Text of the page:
Lemon meringue pie


Tintagel

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Can anyone tell me why when I make a lemon meringue pie I always have a liquid when I cut it.

I’ve tried putting the filling in cold no difference so I tried putting the filling hot agao
in no difference,

I’ve tried using an Italian me Riga now and a traditional baked meringue.

any help would be appreciated, thanks.
 
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Norcalbaker59

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Can anyone tell me why when I make a lemon meringue pie I always have a liquid when I cut it.

I’ve tried putting the filling in cold no difference so I tried putting the filling hot agao
in no difference,

I’ve tried using an Italian me Riga now and a traditional baked meringue.

any help would be appreciated, thanks.
1. Use cream of tartar in your meringue will help to stabilize it. Your egg whites should be at least 68°F before you begin to beat them. Beat for 45 seconds on medium speed. Add 1/2 tsp cream of tartar.

2. Do not add the sugar too soon and add the sugar very slowly to the meringue. If the sugar is added too soon and too quickly it will destabilize the egg whites. The egg whites should be frothy before gradually adding the sugar. See photo.

3. You can further stabilize the meringue with cornstarch. Before beating the egg whites, dissolve 1 tablespoon cornstarch and 80 ml water. Heat over medium heat until until it comes to a simmer and slightly thickened about 1 - 2 minutes. Set aside.

Beat egg whites with cream of tartar; slowly add sugar and beat until full and billowy but not at any peak stage. Add the cooked cornstarch a spoonful at a time.

4. Use Pierre Herme lemon cream filling. It is different from the traditional lemon filling in meringue pie. But trust me it is far superior. The link below has the recipe. Pre-bake a pie shell. Then add the lemon cream. Shortly before serving pipe on the meringue and caramelize with a torch or under the broiler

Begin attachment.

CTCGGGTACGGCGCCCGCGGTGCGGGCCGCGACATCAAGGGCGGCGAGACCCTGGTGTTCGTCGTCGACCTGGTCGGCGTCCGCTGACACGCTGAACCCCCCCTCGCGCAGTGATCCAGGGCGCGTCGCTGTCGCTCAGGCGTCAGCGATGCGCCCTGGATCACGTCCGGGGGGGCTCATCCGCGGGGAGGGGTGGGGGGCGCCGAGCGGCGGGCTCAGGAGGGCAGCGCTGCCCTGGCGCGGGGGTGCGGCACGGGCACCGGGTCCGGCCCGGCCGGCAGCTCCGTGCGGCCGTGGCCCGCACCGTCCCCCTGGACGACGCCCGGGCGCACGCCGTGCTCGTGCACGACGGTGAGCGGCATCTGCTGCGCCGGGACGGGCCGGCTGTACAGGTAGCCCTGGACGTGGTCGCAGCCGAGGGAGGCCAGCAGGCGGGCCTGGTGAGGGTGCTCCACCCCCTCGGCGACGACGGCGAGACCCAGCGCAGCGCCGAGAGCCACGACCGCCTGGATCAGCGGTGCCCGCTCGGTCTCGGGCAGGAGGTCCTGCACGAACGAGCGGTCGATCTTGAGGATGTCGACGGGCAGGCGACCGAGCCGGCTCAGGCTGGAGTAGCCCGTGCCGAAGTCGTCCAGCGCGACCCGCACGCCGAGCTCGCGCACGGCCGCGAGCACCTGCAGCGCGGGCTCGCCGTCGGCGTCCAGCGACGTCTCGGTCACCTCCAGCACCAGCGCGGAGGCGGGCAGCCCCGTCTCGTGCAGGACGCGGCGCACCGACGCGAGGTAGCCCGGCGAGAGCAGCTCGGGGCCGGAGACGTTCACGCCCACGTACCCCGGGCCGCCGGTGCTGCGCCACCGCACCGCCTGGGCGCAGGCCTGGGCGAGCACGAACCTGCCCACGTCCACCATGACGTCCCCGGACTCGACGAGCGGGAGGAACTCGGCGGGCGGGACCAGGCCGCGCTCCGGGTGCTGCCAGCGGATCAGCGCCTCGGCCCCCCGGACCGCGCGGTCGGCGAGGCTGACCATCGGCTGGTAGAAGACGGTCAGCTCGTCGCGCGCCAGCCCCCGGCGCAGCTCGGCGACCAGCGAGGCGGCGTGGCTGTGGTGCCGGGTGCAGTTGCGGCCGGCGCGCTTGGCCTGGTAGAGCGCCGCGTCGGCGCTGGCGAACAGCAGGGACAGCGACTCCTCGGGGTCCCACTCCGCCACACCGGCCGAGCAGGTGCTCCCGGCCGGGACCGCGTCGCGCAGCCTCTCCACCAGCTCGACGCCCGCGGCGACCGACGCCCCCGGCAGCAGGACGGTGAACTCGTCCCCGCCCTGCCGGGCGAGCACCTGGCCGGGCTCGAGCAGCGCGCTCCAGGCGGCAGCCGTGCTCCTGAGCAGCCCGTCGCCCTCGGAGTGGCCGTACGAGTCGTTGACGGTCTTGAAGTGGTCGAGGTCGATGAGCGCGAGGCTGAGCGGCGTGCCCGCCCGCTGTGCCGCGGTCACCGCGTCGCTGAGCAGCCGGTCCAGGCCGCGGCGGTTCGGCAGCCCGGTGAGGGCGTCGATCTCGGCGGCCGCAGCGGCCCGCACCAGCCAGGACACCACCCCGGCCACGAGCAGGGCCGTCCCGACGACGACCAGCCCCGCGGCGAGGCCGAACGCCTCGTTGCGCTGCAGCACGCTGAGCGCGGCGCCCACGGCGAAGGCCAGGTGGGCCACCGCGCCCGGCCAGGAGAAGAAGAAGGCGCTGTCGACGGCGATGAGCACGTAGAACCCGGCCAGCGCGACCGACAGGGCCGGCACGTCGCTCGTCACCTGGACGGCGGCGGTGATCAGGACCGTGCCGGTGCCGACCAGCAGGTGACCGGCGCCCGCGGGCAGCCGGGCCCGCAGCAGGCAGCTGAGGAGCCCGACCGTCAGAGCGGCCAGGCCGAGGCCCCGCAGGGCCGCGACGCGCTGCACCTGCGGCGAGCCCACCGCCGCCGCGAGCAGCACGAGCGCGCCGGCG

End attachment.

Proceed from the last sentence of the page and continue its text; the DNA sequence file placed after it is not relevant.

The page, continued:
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Cahoot

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I actually made lemon meringue pie using Pierre Hermé's lemon cream twice very recently. The cream is very good and rich, though it's true that it's different from the traditional cornstarch-thickened lemon filling, so you could give it a try and see if you prefer it.

On the meringue, I've never been able to pull it off successfully, and while I hate making excuses, I think it may be since I'm using a hand mixer since I don't have a stand mixer.

The first time, I used an Italian meringue heated to 255°F, but it never got to stiff enough peaks after adding the syrup. I had to actually place the bowl in a hot water bath to get it to firm up a bit, but didn't get to quite the stage I wanted and was a bit runny when cutting. However, I did use the tricks mentioned above (adding cream of tartar and the cornstarch paste), and there wasn't any weeping from the meringue, even several days later.

The second time was actually today; I tried a Swiss meringue using Stella's recipe, but again the meringue couldn't even reach soft peaks after 20 minutes of beating, so I placed it in the hot water bath. Unfortunately this time, I guess I heated it too much, since it initially gained lots of volume and was on the way to stiff peaks, but then lost all the volume and became super dense, essentially just becoming a marshmallow cream. It actually ended up breaking one of the tines on my whisk attachment, so quite an unfortunate failure this time. I guess I'll just hold off on making Swiss/Italian meringues until I get a stand mixer haha.
 

Norcalbaker59

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yes I think it is difficult to make meringue without a stand mixer. It’s possible but the quality of the meringue is not as good because the stability of the meringue is dependent on the uniformity of the air bubbles. A stand mixer is more consistent in its speed than a hand mixer, so it creates smaller and more consistent size air bubbles in the egg whites.

While I prefer Italian meringue when I make buttercream, I prefer Swiss meringue for this application because the hot sugar syrup makes for too soft a meringue.
 
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retired baker

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Can anyone tell me why when I make a lemon meringue pie I always have a liquid when I cut it.

I’ve tried putting the filling in cold no difference so I tried putting the filling hot agao
in no difference,

I’ve tried using an Italian me Riga now and a traditional baked meringue.

any help would be appreciated, thanks.
Filling should be cool before topping with meringue , otherwise it will steam/dissolve the meringue.
Its probably weeping because its not cooked through, a quick browning in the oven isn't enough to cook the egg whites through.
 

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